Not knowing what it was, we had to check it out.
Upon closer inspection it was part of E K Yanney Heritage Park built in 1998. We immediately had to climb up the tower. There were 8 observation platforms before you came to the top floor. As I was climbing the last section of stairs a child about 8 asked me if I knew there was an elevator. The view was spectacular and gave me a chance to catch my breathe.
The park is situated on 80 acres and the grounds are beautiful. There is a amphitheater, several fishing ponds, beach, flower gardens, walking paths and two playgrounds with splash-grounds.
The roses smelled so good.
If we have learned anything while visiting Kearney, we've learned about the sandhill cranes.
The swan boats, canoes, and fishing poles were for rent.
Next to the beautifully landscaped parking lot was the Peterson Senior Activity Center. Bill said "let's go check it out."
We were immediately welcomed.
They had a beautiful dance floor and well equipped fitness center. We were invited to stay for lunch but we still hadn't visited the Trails and Rails.
This was a reminder
of what part of the country we are in.
We had a two for one admission for the Trails and Rails Museum which cost us $5.00 and we had our own docent for the two of us.
Our first stop on the tour was a caboose which normally held 5 people and 4 beds.
This was the toilet, kind of reminded us of our trip to China.
This was an early warning tool. They put dynamite in the triangle part and blew it up as a warning device.
These windows were much higher than the photo shows.
Our docent showed us a 1930's bar code that they used to identify the cars.
We toured through the freighters hotel which is said to be haunted.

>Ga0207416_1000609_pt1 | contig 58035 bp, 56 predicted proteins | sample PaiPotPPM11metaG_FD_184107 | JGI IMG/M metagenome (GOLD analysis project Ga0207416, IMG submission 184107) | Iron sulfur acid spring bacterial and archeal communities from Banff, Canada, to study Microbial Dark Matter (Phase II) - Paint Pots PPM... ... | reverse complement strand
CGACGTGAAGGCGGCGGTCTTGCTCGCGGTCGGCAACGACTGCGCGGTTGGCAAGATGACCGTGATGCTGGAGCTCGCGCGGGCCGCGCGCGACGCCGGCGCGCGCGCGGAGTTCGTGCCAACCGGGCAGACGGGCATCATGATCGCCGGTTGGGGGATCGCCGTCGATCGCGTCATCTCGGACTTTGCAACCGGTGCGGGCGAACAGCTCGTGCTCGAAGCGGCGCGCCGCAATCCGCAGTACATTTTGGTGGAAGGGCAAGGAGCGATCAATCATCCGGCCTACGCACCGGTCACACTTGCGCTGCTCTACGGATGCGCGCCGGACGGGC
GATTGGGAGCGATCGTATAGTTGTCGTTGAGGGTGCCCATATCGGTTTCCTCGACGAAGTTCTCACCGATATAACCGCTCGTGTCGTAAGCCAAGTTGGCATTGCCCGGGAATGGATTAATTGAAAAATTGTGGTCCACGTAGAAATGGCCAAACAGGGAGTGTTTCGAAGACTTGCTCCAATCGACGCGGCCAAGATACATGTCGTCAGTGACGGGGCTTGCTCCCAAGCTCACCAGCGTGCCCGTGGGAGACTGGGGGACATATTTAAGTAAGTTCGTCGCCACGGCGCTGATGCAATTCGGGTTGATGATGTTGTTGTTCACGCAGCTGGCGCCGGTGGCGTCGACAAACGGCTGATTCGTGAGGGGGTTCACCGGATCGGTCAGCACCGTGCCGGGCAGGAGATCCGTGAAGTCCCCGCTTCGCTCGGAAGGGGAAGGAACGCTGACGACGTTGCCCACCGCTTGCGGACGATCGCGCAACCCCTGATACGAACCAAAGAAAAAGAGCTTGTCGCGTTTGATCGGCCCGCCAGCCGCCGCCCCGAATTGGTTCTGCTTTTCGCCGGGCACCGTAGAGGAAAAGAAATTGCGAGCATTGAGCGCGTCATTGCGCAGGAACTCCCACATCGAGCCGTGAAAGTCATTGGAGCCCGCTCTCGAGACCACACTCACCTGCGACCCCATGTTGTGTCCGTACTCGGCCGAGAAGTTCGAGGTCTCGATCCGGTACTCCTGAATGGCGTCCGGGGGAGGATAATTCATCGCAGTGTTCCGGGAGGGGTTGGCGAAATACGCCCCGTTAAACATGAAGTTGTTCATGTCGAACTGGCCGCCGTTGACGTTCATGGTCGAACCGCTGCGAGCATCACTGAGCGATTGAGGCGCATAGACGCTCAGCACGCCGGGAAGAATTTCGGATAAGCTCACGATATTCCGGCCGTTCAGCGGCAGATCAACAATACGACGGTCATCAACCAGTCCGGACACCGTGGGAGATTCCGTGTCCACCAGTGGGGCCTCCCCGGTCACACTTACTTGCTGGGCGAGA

The stove was original to the house and the docent showed us all the different things it was made to do. The stove was heated by corn stalks.
This was the oldest building on the grounds circa 1840.
The docent told several different stories about the building.
This was the first school in Buffalo County.
An 1800's town wouldn't be complete without a working blacksmith shop.
The livery housed some Mormon carts and other wagons. This was a kerosene wagon.
A nearby town had this fire extinguisher.
The depot was very interesting and our docent explained the way the depot communicated with the train.The telegraph had an old tobacco tin used to increase the volume.
The depot had many artifacts but unfortunately not room to display them. They own the land next door and have a drawing of their future two story museum. They have collected 1/3 of the funds to build it.
Traffic in town was busier than we've seen it. There were many old and classic cars cruising the streets. There was something going on at the "bricks" as we drove by but we decided to come back home instead. Tomorrow is another day and most of the festivities are scheduled for Saturday.